The fact that so many illegal drugs are less harmful than the legal ones (alcohol and tobacco in the list) is depressing testimony to the stupidity of our laws on drugs. But not only are the present laws stupid, they don't work - as evidenced by the shocking increase in drug related murder and violence on our streets.
The latest crime statistics for Ireland show that:
In 2007, there were 84 Murder/ Manslaughter incidents ... an increase of 17 (25.4%) on the 2006 total of 67 such incidents. The number of recorded incidents of Murder attempts and threats rose by 61.2% over the same period, from 103 incidents in 2003 to 166 during 2007.Of course, this is a worldwide problem - mainly because of the adoption of almost universal prohibition on the same set of drugs as in Ireland. Unfortunately this global picture reflects the dominance of the United States in shaping and operating UN drug control agencies and policies. It is as if the 'prohibition impulse' didn't go away in America but instead got channeled from alcohol into cannabis, LSD, heroin etc. But the sheer cost (financial, political, social and moral) of the current 'War on Drugs' is forcing a rethink in several countries - even in the United States.
Incidents classified as Drugs offences rose from 3,632 in 2006, to 4,423 in 2007, an increase of 21.8%. The largest percentage increase in this category (58.5%) was in Cultivation, manufacture or importation of drugs of which there were 214 incidents in 2007.
Organisations like the UK's Transform Drug Policy Foundation are working "to reduce harm and promote sustainable health and wellbeing by bringing about a just and effective system to regulate and control drugs at local, national and international levels" by "raising the debate on the prohibition, legalisation and regulation of all drugs including heroin, cocaine and cannabis." Their analyses are thoughtful, insightful and realistic - nobody is calling for overnight legalisation and to hell with the consequences.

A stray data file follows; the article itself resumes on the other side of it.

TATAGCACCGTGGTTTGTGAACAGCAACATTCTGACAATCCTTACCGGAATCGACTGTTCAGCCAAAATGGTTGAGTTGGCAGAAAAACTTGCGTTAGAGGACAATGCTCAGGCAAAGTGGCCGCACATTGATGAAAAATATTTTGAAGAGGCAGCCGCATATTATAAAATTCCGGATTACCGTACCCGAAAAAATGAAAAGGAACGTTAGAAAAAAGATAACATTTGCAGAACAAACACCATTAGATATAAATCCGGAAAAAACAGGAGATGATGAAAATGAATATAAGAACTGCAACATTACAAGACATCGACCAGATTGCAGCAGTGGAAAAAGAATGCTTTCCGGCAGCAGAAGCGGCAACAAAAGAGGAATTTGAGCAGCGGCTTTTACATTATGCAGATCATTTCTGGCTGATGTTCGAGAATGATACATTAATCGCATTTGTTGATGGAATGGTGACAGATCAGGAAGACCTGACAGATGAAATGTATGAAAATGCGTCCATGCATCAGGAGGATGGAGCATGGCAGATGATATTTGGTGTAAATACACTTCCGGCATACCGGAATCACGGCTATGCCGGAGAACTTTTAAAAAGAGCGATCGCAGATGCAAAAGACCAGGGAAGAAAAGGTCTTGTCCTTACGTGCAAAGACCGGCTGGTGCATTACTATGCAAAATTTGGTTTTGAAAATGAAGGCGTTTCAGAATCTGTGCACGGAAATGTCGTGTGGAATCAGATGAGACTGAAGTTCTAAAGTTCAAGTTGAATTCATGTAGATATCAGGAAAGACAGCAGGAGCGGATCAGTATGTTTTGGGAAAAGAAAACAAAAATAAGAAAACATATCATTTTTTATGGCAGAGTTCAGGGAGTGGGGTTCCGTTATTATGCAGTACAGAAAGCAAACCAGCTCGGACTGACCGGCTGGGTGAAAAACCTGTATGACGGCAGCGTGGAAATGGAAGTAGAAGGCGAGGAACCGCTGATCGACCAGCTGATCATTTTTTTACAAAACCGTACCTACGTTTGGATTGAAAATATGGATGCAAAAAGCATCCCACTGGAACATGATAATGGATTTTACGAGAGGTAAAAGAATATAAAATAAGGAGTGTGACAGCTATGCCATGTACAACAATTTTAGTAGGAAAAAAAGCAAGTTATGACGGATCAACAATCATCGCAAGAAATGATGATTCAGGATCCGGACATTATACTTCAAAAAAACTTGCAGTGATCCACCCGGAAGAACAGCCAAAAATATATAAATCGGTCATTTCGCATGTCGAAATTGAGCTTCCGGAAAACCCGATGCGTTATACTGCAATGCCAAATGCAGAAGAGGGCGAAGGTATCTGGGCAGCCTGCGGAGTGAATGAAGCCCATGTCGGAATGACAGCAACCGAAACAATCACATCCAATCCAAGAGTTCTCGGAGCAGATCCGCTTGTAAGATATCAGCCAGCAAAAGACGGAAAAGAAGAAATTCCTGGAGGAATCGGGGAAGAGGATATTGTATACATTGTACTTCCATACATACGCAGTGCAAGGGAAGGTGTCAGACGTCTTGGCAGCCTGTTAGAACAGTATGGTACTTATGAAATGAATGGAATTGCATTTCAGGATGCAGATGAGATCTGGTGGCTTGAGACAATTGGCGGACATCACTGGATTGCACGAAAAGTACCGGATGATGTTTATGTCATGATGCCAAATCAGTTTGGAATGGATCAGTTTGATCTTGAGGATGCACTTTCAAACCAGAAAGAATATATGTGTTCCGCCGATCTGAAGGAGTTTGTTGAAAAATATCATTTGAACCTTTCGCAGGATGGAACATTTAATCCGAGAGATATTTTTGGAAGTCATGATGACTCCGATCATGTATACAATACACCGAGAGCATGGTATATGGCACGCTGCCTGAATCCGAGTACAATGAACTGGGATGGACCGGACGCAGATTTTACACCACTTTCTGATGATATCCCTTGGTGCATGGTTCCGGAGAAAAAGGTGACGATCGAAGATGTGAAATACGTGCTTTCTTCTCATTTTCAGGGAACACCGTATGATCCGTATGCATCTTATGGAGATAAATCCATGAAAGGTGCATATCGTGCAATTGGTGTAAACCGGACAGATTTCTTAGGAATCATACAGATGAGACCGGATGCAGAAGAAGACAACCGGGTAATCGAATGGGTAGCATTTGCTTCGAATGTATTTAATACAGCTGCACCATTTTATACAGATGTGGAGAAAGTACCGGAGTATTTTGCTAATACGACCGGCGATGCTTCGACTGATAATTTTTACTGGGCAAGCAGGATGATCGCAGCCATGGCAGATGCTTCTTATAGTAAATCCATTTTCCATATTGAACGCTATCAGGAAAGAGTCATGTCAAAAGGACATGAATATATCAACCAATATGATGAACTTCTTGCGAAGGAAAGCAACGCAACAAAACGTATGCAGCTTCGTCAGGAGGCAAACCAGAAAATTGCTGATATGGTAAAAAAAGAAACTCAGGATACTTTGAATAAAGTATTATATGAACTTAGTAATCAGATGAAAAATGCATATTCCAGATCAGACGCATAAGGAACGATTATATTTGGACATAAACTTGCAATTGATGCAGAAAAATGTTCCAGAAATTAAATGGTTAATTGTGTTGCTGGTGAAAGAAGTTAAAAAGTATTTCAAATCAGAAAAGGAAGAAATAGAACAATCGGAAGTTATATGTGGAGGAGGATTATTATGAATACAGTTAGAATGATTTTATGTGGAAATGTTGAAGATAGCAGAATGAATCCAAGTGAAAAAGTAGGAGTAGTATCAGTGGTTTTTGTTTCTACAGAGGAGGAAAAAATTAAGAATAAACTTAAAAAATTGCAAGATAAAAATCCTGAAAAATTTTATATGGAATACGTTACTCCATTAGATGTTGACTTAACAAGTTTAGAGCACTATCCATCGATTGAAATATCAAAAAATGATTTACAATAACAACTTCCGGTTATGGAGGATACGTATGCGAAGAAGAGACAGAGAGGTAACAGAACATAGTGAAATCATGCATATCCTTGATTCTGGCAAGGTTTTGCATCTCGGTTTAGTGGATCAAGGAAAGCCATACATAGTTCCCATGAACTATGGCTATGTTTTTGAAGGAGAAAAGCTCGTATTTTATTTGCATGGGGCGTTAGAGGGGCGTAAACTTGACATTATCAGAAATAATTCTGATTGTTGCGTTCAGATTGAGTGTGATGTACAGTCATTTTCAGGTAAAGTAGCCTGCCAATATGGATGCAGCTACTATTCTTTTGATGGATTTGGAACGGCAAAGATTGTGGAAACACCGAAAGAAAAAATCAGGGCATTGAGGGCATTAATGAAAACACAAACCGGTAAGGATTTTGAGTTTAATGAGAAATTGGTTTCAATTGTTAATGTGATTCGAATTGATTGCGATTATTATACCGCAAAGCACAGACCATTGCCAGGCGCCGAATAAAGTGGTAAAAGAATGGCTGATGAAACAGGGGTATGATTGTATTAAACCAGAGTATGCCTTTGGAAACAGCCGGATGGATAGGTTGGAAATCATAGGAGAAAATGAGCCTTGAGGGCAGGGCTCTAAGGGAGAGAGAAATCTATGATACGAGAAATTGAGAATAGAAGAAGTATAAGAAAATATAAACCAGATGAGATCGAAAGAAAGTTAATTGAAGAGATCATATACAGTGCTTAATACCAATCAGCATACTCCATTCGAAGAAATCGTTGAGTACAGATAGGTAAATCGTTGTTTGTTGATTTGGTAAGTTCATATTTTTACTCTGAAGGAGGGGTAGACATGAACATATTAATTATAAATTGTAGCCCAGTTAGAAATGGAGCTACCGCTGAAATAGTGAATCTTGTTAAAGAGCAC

The good news is that the best weapon we can wield in the war against drug-related crime is actually economics. Jeremy Berkoff has written a brilliant paper on The Opium Economy: A Possible Approach to Reform, in which he proposes an 'incremental approach' moving from prohibition to legalisation that would:
... focus on steadily squeezing - and ideally ultimately eliminating - the profits earned in the illicit trade. It would do this: (i) by diverting trade from illicit traffickers to (licit) public agencies; (ii) by using a form of predatory pricing that squeezed the margin available to illicit traffickers; and (iii) by maintaining - even enhancing - the costs to illicit traffickers through continued active prohibition and interdiction. Over time, as the illicit trade withered, local regulated markets in consuming countries might become feasible, in which case the public operations might - to a limited extent - give way to the private sector. As in the case of tobacco and alcohol, supply in private markets would be regulated and taxed with the general aim of suppressing demand and minimising harm. To achieve these goals, pricing would be complemented by appropriate advisory and educational measures designed to guide and educate potential and actual users.I am convinced that the plain old price mechanism can do more to rid us of the drug barons - and the whole sub-culture of criminality that they spawn - than any promises of 'more gardai' and 'stiffer sentences'.
One definition of insanity is to 'keep on doing the same thing expecting to get a different result'. Sadly, that is where we are with our drugs policies in Ireland. And plainly the drugs policies don't work. But slowly we are acquiring the confidence for policy innovation in Ireland (rather than 'policy aping') - think of world firsts like the plastic bag tax and the smoking ban. So why not take the global lead with our drugs policies, rather than bequeathing to the next generation a dreadful legacy of further policy failures?
For the sake of our children and our country I really hope we do.